Hack at NYT
Deconstructing the Shoddy Journalism of April Dembosky at the New York Times
Deconstructing the sloppy and unethical journalism of April Dembosky: Yesterday I read the article "Street Art Comes in From the Cold" by April Dembosky, who interviewed me for the piece. I was shocked to see that my words had not only been inaccurately quoted, but taken completely out of context to serve Dembosky's personal viewpoint.
Several weeks ago I received the following email:
I am a correspondent for the New York Times in the Bay Area. I'm currently working on a story for the paper about murals in San Francisco and would love to ask you some questions about Clarion Alley. Is there a chance we might chat over the phone sometime today, Monday (preferable) or tomorrow morning?
San Francisco Bay Area
I responded that I'd be happy to speak with her.
When Dembosky called me the following day, I sensed that she had an agenda. Initially she asked me about Clarion Alley and the philosophy of CAMP. I responded that to my understanding CAMP was created to provide a platform for all artist perspectives and that the "philosophy" was not to have a set "philosophy." She pushed further, asking how CAMP is different from Precita Eyes Mural Project and I reiterated that I couldn't speak for CAMP because CAMP is comprised of many artists' voices and it would be wrong for me to make a blanket statement speaking for anyone but myself, as an artist who has equal weight with every other artist who has painted a mural on the Alley.
I could feel myself getting frustrated because it was clear to me that I wasn't providing the responses she was hoping to get. So I asked her straight up what was her angle for the article. Finally, some clarity. Dembosky filled me in that she was actually writing a piece about the Kerry James Marshall exhibit as the San Francisco Museum of Modern Art and that she was interested in how murals traditionally painted on the street translate in the museum setting. She felt that a number of artists believe murals created within institutions lose their credibility -- like graffiti reproduced in a gallery. As she said this, I was thinking to myself - ugh, this is such an old and tired subject, already beaten to death in critical discourse. But I was a trooper and went along, hoping to provide her with a broader perspective on the topic.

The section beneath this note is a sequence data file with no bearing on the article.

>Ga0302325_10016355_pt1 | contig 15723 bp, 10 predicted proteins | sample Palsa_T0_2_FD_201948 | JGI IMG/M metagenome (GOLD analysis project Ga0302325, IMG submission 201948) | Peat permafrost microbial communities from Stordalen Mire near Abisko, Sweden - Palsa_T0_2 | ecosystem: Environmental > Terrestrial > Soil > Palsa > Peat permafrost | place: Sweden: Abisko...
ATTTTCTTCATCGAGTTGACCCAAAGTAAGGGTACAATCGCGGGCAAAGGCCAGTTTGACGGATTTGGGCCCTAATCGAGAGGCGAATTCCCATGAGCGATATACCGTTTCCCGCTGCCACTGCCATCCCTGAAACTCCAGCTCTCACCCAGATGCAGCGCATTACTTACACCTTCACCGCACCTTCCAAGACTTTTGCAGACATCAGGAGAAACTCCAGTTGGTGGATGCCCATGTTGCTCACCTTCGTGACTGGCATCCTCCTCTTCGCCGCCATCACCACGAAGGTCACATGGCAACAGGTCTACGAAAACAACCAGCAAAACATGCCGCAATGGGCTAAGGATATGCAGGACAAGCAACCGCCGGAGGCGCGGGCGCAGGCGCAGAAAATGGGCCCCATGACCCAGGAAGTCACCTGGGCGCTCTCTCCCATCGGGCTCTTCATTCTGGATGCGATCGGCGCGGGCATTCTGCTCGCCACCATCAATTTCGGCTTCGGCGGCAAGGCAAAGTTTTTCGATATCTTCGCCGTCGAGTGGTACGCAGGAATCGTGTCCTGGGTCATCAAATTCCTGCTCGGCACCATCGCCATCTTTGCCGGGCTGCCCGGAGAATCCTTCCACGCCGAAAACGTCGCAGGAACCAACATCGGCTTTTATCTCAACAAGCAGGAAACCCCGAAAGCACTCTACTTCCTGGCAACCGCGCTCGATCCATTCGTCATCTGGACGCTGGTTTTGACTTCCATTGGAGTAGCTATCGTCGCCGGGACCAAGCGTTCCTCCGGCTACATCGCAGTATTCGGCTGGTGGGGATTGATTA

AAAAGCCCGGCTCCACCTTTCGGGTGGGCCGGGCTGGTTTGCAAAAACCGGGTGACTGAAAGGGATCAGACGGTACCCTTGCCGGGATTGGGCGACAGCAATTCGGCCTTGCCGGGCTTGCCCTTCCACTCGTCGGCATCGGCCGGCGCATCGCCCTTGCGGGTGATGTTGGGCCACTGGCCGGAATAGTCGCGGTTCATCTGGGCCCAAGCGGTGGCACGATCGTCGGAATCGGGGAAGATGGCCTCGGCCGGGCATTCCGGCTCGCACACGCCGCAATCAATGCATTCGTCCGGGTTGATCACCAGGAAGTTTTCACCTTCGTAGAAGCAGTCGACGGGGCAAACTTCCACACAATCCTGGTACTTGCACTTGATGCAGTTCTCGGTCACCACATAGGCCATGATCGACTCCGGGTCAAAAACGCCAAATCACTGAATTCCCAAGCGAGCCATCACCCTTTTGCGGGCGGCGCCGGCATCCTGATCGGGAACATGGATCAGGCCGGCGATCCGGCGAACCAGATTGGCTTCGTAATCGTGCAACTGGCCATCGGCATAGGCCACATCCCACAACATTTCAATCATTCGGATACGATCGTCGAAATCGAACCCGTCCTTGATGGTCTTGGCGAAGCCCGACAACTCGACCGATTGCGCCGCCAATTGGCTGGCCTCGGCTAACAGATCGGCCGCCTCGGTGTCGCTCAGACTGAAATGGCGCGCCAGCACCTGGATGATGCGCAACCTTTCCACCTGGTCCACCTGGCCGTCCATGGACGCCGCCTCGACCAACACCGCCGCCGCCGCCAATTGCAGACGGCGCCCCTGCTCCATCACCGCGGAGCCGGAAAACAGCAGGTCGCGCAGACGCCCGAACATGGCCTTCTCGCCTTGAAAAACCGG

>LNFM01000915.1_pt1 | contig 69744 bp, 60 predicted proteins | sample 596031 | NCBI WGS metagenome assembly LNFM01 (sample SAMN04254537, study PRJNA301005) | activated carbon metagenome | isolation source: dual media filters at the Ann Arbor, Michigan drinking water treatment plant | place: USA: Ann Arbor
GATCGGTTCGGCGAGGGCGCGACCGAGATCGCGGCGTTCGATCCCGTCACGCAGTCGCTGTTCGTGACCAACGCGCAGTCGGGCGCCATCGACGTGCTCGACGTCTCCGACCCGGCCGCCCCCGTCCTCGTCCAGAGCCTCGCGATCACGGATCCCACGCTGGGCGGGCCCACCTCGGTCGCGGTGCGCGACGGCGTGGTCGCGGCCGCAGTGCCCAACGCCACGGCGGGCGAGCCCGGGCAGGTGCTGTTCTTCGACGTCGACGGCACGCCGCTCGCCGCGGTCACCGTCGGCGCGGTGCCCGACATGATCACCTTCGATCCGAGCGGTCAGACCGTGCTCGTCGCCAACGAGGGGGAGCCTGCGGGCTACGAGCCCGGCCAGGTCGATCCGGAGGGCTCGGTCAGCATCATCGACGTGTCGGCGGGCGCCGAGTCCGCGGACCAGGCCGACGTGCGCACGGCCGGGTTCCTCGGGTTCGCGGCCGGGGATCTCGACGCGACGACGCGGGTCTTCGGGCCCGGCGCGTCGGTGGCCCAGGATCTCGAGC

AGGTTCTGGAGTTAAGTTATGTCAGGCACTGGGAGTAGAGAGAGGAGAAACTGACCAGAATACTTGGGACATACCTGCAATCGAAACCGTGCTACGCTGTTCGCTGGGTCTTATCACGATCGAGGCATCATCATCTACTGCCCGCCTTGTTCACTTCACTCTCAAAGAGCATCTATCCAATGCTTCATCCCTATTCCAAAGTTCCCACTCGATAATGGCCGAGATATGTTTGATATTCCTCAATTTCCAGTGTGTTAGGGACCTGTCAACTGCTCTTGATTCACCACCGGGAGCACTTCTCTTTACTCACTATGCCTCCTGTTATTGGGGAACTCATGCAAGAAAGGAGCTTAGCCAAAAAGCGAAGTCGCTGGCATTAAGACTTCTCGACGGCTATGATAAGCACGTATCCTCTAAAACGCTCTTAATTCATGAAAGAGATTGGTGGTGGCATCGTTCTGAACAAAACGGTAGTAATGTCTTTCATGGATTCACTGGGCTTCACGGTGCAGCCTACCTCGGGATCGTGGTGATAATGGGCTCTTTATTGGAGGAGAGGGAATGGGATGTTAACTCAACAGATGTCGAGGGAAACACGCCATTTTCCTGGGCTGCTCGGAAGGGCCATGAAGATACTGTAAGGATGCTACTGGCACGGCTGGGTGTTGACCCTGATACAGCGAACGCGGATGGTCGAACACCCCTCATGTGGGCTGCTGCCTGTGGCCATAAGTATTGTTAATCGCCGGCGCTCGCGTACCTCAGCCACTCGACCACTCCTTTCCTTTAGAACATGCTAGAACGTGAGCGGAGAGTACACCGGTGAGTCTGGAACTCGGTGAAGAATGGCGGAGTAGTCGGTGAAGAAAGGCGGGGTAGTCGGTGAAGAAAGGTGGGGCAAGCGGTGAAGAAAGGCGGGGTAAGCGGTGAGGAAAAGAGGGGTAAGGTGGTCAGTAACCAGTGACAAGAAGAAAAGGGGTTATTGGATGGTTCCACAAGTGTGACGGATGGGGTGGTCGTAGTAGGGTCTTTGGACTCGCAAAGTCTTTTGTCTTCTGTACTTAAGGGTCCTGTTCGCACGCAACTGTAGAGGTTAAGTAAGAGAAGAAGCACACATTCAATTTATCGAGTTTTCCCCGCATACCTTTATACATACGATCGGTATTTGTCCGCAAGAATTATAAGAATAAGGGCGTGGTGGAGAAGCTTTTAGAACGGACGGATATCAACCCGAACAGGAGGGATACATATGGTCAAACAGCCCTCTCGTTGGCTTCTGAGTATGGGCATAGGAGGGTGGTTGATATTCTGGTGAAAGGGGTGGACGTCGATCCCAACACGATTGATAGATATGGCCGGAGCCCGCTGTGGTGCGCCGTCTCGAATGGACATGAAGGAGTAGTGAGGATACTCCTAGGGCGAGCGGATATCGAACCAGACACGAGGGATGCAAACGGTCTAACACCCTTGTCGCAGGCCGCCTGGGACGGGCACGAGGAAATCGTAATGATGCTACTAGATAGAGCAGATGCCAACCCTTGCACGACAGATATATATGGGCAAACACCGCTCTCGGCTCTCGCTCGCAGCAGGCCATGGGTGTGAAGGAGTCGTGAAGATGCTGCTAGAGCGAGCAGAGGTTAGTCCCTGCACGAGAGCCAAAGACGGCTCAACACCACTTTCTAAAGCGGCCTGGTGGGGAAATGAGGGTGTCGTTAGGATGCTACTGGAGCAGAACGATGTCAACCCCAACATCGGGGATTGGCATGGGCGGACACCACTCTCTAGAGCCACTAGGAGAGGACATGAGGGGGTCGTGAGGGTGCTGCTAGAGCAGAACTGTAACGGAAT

I communicated that I hadn't seen James Marshall's work at SFMoMA yet and couldn't speak to the piece specifically, but as a big fan of his work, I was really looking forward to it, especially since my dear friend Marina Perez-Wong had been one of the painters for the project.
I told Debosky, again I could only speak to my own experience as an artist who paints public murals/wall paintings - on exteriors and interiors. So this is where my quote actually comes from:
I went on to explain that creating any work is about CONTEXT (which Dembosky seems to only know how to take things out of) and that of course, a work that is created in one environment will have a different context in another. I then said, speaking about MY work (her quote wasn't even accurate) and the installation I had just completed as the Sun Valley Center for the Arts:
"I don't think of them as murals when they're in a gallery or arts institution, I think of them as wall paintings."
The entire conversation took up a good half an hour of my time, and I provided her with additional contacts and told her I was happy to provide additional information if she need it ... etc.
So of course, it felt like such a slap in the face to read Dembosky's article for the New York Times yesterday and see my words not accurately quoted AND taken completely out of context to fit the statement that SHE wanted to make:
Still, some argue that his art violates the philosophy of public art that many San Francisco street artists hold dear.
"I don't even think of them as murals when they're in a museum," said Megan Wilson, a local artist and muralist. "They're just wall paintings."
To April Dembosky:
A correction needs to be made in the Times and you might consider an introductory course in journalism.